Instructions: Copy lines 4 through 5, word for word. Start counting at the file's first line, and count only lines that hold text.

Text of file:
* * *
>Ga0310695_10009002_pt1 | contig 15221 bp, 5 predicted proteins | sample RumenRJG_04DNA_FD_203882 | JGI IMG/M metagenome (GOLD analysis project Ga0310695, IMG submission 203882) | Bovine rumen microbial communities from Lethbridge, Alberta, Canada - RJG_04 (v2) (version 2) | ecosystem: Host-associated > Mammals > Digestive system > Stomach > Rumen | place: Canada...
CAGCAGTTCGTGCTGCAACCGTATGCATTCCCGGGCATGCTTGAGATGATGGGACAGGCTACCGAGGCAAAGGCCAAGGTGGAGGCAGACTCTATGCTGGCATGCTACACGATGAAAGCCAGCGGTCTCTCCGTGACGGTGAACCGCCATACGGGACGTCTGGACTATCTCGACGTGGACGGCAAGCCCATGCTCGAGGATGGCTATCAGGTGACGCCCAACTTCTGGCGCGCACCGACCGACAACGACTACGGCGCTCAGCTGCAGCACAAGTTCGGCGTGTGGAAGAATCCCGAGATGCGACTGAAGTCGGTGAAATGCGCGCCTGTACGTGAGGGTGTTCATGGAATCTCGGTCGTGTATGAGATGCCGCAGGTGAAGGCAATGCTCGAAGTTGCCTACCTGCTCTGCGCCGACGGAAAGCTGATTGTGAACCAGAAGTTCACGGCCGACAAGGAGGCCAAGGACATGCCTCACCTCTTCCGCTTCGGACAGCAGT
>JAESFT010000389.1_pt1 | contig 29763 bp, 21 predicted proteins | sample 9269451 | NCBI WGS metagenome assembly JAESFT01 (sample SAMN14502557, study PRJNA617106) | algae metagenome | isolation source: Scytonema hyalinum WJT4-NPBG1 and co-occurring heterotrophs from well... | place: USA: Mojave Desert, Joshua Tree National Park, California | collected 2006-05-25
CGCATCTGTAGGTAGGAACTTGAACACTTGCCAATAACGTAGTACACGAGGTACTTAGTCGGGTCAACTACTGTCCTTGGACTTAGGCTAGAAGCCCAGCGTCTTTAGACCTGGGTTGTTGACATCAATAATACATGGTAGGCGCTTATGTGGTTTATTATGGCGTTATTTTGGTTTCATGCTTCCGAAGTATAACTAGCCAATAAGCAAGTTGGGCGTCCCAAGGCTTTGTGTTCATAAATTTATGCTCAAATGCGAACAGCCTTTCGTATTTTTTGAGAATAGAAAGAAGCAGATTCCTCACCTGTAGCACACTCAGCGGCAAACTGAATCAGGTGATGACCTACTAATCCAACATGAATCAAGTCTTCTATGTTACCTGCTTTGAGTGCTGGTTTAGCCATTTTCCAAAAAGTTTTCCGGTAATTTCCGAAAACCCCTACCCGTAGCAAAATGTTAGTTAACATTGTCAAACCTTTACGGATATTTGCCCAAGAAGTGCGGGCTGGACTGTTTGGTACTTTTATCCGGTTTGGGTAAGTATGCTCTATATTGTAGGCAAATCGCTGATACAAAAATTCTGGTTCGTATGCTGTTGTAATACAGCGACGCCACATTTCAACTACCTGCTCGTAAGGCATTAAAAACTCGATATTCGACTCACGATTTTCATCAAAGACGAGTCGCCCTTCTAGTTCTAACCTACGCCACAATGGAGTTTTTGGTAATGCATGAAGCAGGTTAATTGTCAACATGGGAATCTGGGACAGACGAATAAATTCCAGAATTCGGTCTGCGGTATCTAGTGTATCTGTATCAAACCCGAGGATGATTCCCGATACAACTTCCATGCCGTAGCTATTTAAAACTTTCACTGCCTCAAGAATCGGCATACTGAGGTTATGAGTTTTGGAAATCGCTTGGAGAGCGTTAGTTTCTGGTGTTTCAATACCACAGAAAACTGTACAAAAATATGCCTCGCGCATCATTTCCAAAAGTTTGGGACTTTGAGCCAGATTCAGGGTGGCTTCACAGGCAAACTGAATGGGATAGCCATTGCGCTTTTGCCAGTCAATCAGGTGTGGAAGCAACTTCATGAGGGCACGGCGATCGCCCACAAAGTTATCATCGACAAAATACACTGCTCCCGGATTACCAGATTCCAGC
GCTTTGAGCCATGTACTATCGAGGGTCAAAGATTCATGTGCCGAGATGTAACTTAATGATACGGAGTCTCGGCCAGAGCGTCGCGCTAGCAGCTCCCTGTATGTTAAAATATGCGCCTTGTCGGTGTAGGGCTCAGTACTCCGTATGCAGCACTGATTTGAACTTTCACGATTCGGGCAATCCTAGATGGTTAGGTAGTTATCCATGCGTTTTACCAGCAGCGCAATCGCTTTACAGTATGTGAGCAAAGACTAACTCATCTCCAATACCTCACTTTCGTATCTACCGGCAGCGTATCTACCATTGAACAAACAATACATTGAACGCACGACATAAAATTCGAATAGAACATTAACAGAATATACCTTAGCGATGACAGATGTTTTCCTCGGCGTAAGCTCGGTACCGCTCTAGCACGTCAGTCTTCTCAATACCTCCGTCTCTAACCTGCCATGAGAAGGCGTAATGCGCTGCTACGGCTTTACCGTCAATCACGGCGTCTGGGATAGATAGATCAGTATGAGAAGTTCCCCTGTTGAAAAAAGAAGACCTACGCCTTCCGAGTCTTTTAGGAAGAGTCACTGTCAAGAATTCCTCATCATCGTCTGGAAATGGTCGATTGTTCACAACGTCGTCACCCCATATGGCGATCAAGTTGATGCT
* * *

CGCATCTGTAGGTAGGAACTTGAACACTTGCCAATAACGTAGTACACGAGGTACTTAGTCGGGTCAACTACTGTCCTTGGACTTAGGCTAGAAGCCCAGCGTCTTTAGACCTGGGTTGTTGACATCAATAATACATGGTAGGCGCTTATGTGGTTTATTATGGCGTTATTTTGGTTTCATGCTTCCGAAGTATAACTAGCCAATAAGCAAGTTGGGCGTCCCAAGGCTTTGTGTTCATAAATTTATGCTCAAATGCGAACAGCCTTTCGTATTTTTTGAGAATAGAAAGAAGCAGATTCCTCACCTGTAGCACACTCAGCGGCAAACTGAATCAGGTGATGACCTACTAATCCAACATGAATCAAGTCTTCTATGTTACCTGCTTTGAGTGCTGGTTTAGCCATTTTCCAAAAAGTTTTCCGGTAATTTCCGAAAACCCCTACCCGTAGCAAAATGTTAGTTAACATTGTCAAACCTTTACGGATATTTGCCCAAGAAGTGCGGGCTGGACTGTTTGGTACTTTTATCCGGTTTGGGTAAGTATGCTCTATATTGTAGGCAAATCGCTGATACAAAAATTCTGGTTCGTATGCTGTTGTAATACAGCGACGCCACATTTCAACTACCTGCTCGTAAGGCATTAAAAACTCGATATTCGACTCACGATTTTCATCAAAGACGAGTCGCCCTTCTAGTTCTAACCTACGCCACAATGGAGTTTTTGGTAATGCATGAAGCAGGTTAATTGTCAACATGGGAATCTGGGACAGACGAATAAATTCCAGAATTCGGTCTGCGGTATCTAGTGTATCTGTATCAAACCCGAGGATGATTCCCGATACAACTTCCATGCCGTAGCTATTTAAAACTTTCACTGCCTCAAGAATCGGCATACTGAGGTTATGAGTTTTGGAAATCGCTTGGAGAGCGTTAGTTTCTGGTGTTTCAATACCACAGAAAACTGTACAAAAATATGCCTCGCGCATCATTTCCAAAAGTTTGGGACTTTGAGCCAGATTCAGGGTGGCTTCACAGGCAAACTGAATGGGATAGCCATTGCGCTTTTGCCAGTCAATCAGGTGTGGAAGCAACTTCATGAGGGCACGGCGATCGCCCACAAAGTTATCATCGACAAAATACACTGCTCCCGGATTACCAGATTCCAGC
GCTTTGAGCCATGTACTATCGAGGGTCAAAGATTCATGTGCCGAGATGTAACTTAATGATACGGAGTCTCGGCCAGAGCGTCGCGCTAGCAGCTCCCTGTATGTTAAAATATGCGCCTTGTCGGTGTAGGGCTCAGTACTCCGTATGCAGCACTGATTTGAACTTTCACGATTCGGGCAATCCTAGATGGTTAGGTAGTTATCCATGCGTTTTACCAGCAGCGCAATCGCTTTACAGTATGTGAGCAAAGACTAACTCATCTCCAATACCTCACTTTCGTATCTACCGGCAGCGTATCTACCATTGAACAAACAATACATTGAACGCACGACATAAAATTCGAATAGAACATTAACAGAATATACCTTAGCGATGACAGATGTTTTCCTCGGCGTAAGCTCGGTACCGCTCTAGCACGTCAGTCTTCTCAATACCTCCGTCTCTAACCTGCCATGAGAAGGCGTAATGCGCTGCTACGGCTTTACCGTCAATCACGGCGTCTGGGATAGATAGATCAGTATGAGAAGTTCCCCTGTTGAAAAAAGAAGACCTACGCCTTCCGAGTCTTTTAGGAAGAGTCACTGTCAAGAATTCCTCATCATCGTCTGGAAATGGTCGATTGTTCACAACGTCGTCACCCCATATGGCGATCAAGTTGATGCT